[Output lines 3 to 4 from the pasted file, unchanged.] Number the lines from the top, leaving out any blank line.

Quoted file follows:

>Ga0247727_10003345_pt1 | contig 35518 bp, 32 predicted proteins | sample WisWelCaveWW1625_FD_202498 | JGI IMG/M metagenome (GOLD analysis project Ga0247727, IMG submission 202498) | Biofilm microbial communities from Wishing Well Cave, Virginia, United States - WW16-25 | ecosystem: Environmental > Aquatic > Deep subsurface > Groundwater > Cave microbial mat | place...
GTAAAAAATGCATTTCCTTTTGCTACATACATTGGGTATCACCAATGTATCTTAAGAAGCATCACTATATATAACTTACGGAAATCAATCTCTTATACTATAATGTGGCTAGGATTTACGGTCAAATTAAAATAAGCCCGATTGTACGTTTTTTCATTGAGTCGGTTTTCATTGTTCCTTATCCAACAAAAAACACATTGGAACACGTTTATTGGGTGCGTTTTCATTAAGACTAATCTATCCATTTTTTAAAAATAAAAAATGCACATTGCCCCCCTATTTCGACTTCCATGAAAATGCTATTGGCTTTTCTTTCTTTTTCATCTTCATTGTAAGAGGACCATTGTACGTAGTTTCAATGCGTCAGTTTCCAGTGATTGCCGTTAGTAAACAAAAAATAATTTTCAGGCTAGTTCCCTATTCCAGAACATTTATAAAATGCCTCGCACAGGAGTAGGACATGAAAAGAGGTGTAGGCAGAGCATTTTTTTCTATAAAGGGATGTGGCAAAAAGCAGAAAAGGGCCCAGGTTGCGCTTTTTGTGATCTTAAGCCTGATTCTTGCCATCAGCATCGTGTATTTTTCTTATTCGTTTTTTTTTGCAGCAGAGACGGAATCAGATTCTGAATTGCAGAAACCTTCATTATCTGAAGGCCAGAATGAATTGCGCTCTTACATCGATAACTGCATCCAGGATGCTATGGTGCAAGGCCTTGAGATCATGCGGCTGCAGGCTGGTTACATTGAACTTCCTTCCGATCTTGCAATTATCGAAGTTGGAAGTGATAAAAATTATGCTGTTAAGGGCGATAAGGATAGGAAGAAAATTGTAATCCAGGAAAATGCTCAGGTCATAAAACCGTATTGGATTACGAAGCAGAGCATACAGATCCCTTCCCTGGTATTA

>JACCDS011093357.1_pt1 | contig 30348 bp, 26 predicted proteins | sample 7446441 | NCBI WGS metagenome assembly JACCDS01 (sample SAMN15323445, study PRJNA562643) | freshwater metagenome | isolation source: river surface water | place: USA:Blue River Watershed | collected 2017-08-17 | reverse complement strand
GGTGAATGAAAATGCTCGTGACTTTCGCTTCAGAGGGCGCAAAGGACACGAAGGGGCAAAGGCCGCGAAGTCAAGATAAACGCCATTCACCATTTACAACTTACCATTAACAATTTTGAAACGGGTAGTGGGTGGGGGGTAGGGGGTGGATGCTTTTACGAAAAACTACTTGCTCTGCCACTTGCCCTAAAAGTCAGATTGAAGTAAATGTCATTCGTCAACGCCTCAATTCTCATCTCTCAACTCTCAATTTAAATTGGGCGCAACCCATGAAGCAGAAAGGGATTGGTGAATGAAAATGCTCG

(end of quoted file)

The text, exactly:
>JACCDS011093357.1_pt1 | contig 30348 bp, 26 predicted proteins | sample 7446441 | NCBI WGS metagenome assembly JACCDS01 (sample SAMN15323445, study PRJNA562643) | freshwater metagenome | isolation source: river surface water | place: USA:Blue River Watershed | collected 2017-08-17 | reverse complement strand
GGTGAATGAAAATGCTCGTGACTTTCGCTTCAGAGGGCGCAAAGGACACGAAGGGGCAAAGGCCGCGAAGTCAAGATAAACGCCATTCACCATTTACAACTTACCATTAACAATTTTGAAACGGGTAGTGGGTGGGGGGTAGGGGGTGGATGCTTTTACGAAAAACTACTTGCTCTGCCACTTGCCCTAAAAGTCAGATTGAAGTAAATGTCATTCGTCAACGCCTCAATTCTCATCTCTCAACTCTCAATTTAAATTGGGCGCAACCCATGAAGCAGAAAGGGATTGGTGAATGAAAATGCTCG